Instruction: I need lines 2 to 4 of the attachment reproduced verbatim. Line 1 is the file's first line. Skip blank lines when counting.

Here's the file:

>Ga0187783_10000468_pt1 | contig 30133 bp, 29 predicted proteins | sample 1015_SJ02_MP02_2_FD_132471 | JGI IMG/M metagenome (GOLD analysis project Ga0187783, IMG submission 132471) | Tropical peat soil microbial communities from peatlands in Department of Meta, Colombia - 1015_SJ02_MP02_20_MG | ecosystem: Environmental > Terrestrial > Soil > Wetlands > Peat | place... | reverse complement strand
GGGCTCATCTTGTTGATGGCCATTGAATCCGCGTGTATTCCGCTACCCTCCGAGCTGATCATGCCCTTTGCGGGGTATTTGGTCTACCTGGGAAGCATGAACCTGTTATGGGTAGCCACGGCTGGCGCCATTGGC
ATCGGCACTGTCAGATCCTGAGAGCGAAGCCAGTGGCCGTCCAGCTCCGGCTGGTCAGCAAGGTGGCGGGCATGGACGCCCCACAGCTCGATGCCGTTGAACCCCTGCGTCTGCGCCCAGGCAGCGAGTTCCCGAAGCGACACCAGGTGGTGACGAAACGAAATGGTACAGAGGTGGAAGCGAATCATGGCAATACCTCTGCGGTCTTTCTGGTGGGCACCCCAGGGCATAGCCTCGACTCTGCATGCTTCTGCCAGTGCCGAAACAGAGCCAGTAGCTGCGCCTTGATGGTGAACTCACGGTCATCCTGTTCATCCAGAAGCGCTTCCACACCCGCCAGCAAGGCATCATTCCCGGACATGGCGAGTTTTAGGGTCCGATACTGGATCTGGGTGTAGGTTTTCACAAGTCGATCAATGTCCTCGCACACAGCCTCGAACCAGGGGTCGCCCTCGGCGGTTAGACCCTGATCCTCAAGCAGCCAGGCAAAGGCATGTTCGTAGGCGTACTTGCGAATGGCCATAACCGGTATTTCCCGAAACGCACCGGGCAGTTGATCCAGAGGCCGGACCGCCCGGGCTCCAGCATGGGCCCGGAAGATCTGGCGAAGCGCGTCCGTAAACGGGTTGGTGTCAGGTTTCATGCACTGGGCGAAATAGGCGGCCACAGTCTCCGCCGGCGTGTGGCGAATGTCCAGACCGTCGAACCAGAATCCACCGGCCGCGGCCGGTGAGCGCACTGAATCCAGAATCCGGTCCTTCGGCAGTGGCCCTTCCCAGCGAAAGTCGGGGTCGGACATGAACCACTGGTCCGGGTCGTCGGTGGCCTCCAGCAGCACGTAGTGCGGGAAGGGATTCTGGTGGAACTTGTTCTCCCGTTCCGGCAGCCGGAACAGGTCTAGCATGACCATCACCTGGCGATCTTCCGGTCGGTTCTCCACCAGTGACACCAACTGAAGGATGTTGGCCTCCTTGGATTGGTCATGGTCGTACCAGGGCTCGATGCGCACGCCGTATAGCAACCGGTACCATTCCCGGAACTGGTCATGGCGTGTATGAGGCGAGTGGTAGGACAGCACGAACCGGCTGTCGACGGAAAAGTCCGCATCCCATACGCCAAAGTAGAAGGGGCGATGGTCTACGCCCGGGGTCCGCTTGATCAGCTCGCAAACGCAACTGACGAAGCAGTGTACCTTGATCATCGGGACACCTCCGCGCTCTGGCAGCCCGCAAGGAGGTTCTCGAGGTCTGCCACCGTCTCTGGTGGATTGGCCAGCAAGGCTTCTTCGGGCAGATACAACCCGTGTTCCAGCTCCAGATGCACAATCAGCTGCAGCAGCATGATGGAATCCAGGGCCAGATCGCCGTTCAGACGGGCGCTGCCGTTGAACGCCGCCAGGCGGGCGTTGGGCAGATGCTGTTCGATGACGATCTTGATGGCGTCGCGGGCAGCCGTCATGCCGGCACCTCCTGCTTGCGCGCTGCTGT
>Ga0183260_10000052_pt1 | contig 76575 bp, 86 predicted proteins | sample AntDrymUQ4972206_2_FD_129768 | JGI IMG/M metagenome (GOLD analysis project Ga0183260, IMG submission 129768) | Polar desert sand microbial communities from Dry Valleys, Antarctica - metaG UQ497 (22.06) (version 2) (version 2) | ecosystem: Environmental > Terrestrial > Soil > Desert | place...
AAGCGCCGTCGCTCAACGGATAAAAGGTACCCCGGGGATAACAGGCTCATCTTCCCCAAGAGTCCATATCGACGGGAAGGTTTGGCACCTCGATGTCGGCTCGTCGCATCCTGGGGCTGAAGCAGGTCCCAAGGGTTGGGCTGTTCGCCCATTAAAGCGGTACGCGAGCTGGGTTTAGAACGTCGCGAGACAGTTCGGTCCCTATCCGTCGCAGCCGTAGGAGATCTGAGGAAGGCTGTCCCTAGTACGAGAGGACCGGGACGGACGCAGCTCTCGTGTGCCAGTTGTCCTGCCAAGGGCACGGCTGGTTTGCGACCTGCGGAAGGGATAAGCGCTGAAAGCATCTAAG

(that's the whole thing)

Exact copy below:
GGGCTCATCTTGTTGATGGCCATTGAATCCGCGTGTATTCCGCTACCCTCCGAGCTGATCATGCCCTTTGCGGGGTATTTGGTCTACCTGGGAAGCATGAACCTGTTATGGGTAGCCACGGCTGGCGCCATTGGC
ATCGGCACTGTCAGATCCTGAGAGCGAAGCCAGTGGCCGTCCAGCTCCGGCTGGTCAGCAAGGTGGCGGGCATGGACGCCCCACAGCTCGATGCCGTTGAACCCCTGCGTCTGCGCCCAGGCAGCGAGTTCCCGAAGCGACACCAGGTGGTGACGAAACGAAATGGTACAGAGGTGGAAGCGAATCATGGCAATACCTCTGCGGTCTTTCTGGTGGGCACCCCAGGGCATAGCCTCGACTCTGCATGCTTCTGCCAGTGCCGAAACAGAGCCAGTAGCTGCGCCTTGATGGTGAACTCACGGTCATCCTGTTCATCCAGAAGCGCTTCCACACCCGCCAGCAAGGCATCATTCCCGGACATGGCGAGTTTTAGGGTCCGATACTGGATCTGGGTGTAGGTTTTCACAAGTCGATCAATGTCCTCGCACACAGCCTCGAACCAGGGGTCGCCCTCGGCGGTTAGACCCTGATCCTCAAGCAGCCAGGCAAAGGCATGTTCGTAGGCGTACTTGCGAATGGCCATAACCGGTATTTCCCGAAACGCACCGGGCAGTTGATCCAGAGGCCGGACCGCCCGGGCTCCAGCATGGGCCCGGAAGATCTGGCGAAGCGCGTCCGTAAACGGGTTGGTGTCAGGTTTCATGCACTGGGCGAAATAGGCGGCCACAGTCTCCGCCGGCGTGTGGCGAATGTCCAGACCGTCGAACCAGAATCCACCGGCCGCGGCCGGTGAGCGCACTGAATCCAGAATCCGGTCCTTCGGCAGTGGCCCTTCCCAGCGAAAGTCGGGGTCGGACATGAACCACTGGTCCGGGTCGTCGGTGGCCTCCAGCAGCACGTAGTGCGGGAAGGGATTCTGGTGGAACTTGTTCTCCCGTTCCGGCAGCCGGAACAGGTCTAGCATGACCATCACCTGGCGATCTTCCGGTCGGTTCTCCACCAGTGACACCAACTGAAGGATGTTGGCCTCCTTGGATTGGTCATGGTCGTACCAGGGCTCGATGCGCACGCCGTATAGCAACCGGTACCATTCCCGGAACTGGTCATGGCGTGTATGAGGCGAGTGGTAGGACAGCACGAACCGGCTGTCGACGGAAAAGTCCGCATCCCATACGCCAAAGTAGAAGGGGCGATGGTCTACGCCCGGGGTCCGCTTGATCAGCTCGCAAACGCAACTGACGAAGCAGTGTACCTTGATCATCGGGACACCTCCGCGCTCTGGCAGCCCGCAAGGAGGTTCTCGAGGTCTGCCACCGTCTCTGGTGGATTGGCCAGCAAGGCTTCTTCGGGCAGATACAACCCGTGTTCCAGCTCCAGATGCACAATCAGCTGCAGCAGCATGATGGAATCCAGGGCCAGATCGCCGTTCAGACGGGCGCTGCCGTTGAACGCCGCCAGGCGGGCGTTGGGCAGATGCTGTTCGATGACGATCTTGATGGCGTCGCGGGCAGCCGTCATGCCGGCACCTCCTGCTTGCGCGCTGCTGT
>Ga0183260_10000052_pt1 | contig 76575 bp, 86 predicted proteins | sample AntDrymUQ4972206_2_FD_129768 | JGI IMG/M metagenome (GOLD analysis project Ga0183260, IMG submission 129768) | Polar desert sand microbial communities from Dry Valleys, Antarctica - metaG UQ497 (22.06) (version 2) (version 2) | ecosystem: Environmental > Terrestrial > Soil > Desert | place...